Course FAQs for PoreCamp 2016

Welcome to Penryn and the University of Exeter. We are delighted to welcome you to the course and hope you will learn and enjoy much during the next week.

Course structure

This is the second instalment of the PoreCamp series founded by Nick Loman and Josh Quick. It was previously run at the University of Birmingham and will take a similar structure with many of the same instructors. We will have an introduction to the course and to each other on Monday 15th. Following this you will be assigned to a rotation group which will spend a day on each of the following stations: QC & Library prep, MinIon running and hacking, Bioinformatics analysis. Everyone will rotate through each of these stations spending a day on each. The Friday of the course will be devoted to bioinformatics analysis.

What to bring

What will we be sequencing?

We aim to sequence 3-4 genomes from the 1000 fungal genomes project and publish the results in collaboration with the project. We will be using the latest R9 flowcells and preparing 2D barcoded libraries to run across approximately 3 flowcells each day.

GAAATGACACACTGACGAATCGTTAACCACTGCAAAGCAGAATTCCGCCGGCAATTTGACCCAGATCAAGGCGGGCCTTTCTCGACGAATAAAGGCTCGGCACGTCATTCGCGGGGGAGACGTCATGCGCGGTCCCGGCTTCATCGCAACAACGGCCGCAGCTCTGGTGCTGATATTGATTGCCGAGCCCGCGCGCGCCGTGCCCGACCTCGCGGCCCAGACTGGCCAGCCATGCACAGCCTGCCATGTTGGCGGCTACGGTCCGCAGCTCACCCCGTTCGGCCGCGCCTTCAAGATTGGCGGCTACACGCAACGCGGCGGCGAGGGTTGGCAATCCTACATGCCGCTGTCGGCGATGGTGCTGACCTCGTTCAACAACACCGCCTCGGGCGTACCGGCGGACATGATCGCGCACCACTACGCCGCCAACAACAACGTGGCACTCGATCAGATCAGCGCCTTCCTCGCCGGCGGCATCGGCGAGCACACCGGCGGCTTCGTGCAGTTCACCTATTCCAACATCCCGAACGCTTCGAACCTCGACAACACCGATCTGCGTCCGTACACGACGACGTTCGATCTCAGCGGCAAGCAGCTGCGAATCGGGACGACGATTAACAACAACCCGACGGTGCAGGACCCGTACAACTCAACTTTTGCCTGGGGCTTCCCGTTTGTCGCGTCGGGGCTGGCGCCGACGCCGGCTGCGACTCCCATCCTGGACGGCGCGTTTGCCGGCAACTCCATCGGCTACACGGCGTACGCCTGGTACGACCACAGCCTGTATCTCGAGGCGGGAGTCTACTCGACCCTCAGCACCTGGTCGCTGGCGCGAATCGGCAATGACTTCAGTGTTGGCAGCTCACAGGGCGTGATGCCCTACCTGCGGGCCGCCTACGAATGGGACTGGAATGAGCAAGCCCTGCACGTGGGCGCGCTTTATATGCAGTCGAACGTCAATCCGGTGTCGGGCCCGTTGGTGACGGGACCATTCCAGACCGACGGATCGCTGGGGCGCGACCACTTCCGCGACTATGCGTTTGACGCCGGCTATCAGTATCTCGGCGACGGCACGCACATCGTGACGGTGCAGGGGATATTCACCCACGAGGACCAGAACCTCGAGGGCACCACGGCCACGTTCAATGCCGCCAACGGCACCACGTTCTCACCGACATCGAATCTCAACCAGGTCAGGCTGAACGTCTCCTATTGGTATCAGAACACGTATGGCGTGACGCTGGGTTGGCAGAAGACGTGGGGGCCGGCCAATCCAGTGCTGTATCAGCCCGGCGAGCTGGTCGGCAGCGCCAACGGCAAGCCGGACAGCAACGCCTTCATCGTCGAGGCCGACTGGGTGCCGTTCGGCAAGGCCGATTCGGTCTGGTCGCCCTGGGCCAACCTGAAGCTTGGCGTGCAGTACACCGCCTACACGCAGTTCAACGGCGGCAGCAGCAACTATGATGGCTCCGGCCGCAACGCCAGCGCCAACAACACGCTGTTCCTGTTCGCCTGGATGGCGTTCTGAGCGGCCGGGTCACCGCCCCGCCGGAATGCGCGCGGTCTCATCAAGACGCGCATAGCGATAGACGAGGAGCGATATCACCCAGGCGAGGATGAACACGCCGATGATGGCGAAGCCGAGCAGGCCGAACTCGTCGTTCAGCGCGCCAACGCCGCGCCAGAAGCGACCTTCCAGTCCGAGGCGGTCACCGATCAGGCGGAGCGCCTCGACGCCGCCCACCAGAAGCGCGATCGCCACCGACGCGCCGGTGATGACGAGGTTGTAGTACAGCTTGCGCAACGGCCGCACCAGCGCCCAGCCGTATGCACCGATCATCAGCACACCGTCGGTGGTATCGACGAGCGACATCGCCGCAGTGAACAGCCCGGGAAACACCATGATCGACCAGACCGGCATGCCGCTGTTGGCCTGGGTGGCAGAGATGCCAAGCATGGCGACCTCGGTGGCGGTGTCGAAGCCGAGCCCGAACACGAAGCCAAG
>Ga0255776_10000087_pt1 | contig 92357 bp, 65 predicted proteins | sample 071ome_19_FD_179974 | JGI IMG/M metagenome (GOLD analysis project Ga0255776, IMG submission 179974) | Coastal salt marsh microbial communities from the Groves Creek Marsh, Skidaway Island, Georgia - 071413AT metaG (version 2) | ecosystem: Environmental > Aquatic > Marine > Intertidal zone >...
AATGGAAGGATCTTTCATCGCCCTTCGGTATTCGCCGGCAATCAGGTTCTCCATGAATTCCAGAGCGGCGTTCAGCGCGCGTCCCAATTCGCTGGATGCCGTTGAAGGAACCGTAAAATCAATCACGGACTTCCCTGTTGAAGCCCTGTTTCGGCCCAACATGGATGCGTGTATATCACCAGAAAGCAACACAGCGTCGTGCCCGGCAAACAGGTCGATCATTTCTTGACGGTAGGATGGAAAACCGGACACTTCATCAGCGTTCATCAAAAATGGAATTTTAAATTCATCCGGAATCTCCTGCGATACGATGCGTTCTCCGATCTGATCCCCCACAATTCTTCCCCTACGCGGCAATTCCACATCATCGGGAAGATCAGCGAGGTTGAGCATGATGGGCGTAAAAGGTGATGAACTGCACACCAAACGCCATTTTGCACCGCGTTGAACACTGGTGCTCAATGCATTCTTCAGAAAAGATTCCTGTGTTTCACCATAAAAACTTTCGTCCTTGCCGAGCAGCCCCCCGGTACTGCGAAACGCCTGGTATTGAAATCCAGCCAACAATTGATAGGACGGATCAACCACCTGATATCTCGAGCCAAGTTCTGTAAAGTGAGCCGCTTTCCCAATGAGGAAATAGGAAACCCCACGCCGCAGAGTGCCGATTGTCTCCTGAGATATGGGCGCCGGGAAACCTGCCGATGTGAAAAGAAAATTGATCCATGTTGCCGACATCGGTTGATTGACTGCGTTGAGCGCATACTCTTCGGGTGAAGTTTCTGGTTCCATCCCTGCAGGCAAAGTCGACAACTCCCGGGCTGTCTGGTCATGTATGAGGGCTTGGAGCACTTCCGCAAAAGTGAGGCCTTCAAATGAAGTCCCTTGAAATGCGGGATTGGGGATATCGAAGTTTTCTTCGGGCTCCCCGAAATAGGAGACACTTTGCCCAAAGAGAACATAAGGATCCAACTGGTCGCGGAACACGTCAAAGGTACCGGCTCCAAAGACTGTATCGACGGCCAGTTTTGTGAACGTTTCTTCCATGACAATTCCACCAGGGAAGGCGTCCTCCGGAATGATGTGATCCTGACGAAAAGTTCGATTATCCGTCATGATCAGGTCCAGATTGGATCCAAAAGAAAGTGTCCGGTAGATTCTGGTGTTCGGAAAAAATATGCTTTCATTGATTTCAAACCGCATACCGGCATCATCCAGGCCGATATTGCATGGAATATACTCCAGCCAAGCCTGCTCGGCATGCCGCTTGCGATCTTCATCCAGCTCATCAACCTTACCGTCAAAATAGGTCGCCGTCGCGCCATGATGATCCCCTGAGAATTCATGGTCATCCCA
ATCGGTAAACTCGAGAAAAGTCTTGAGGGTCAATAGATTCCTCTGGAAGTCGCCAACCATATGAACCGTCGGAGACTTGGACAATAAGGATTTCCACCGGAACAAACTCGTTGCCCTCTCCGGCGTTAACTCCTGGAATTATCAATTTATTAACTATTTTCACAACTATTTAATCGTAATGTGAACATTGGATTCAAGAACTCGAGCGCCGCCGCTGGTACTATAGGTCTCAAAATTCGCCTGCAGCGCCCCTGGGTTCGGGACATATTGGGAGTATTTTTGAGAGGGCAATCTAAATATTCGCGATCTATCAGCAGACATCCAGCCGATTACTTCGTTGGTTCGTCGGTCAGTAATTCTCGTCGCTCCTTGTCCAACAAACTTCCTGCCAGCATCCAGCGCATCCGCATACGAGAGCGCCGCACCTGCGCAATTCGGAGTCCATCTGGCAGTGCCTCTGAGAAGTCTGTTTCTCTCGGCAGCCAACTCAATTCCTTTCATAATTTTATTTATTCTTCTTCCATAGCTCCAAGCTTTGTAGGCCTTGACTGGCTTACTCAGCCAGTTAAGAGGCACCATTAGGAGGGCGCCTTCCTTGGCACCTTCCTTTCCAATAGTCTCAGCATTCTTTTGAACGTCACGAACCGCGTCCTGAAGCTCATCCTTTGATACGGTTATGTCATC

Can I bring my own material?

We are happy for participants to bring one sample of their own material for sequencing provided it is either genomic or amplicon material. However, please do not rely on the course to obtain results for your experiment. Flowcells are limited and it is unlikely that you will generate sufficient data for your experiment.

If you do wish to bring your own material, please ensure you prepare no more than two slides outlining what the sample is and why it is interesting. Where possible it should also include including Agilent Tapestation or equivalent and estimates of concentration. We will need a minimum of around 500ng-1ug of material. We will assess the QC data as part of the course. A Tapestation will be onsite to perform QC.

Again, we reiterate - please do not rely on this course to generate data for your experiment. We view the QC exercise as important to demonstrate the range of DNA quality and its impact on library prep and sequencing rather than to ensure that we obtain a good library and data from a given sample.

New developments

There have been a few new developments from Oxford Nanopore over the past few weeks including 1D rapid library prep kits and also the new Spot On flowcells. Whilst we’ll be focussing on the 2D preps, we should also have time for a demo of the 1D prep. We will also be using the new Spot On flowcells.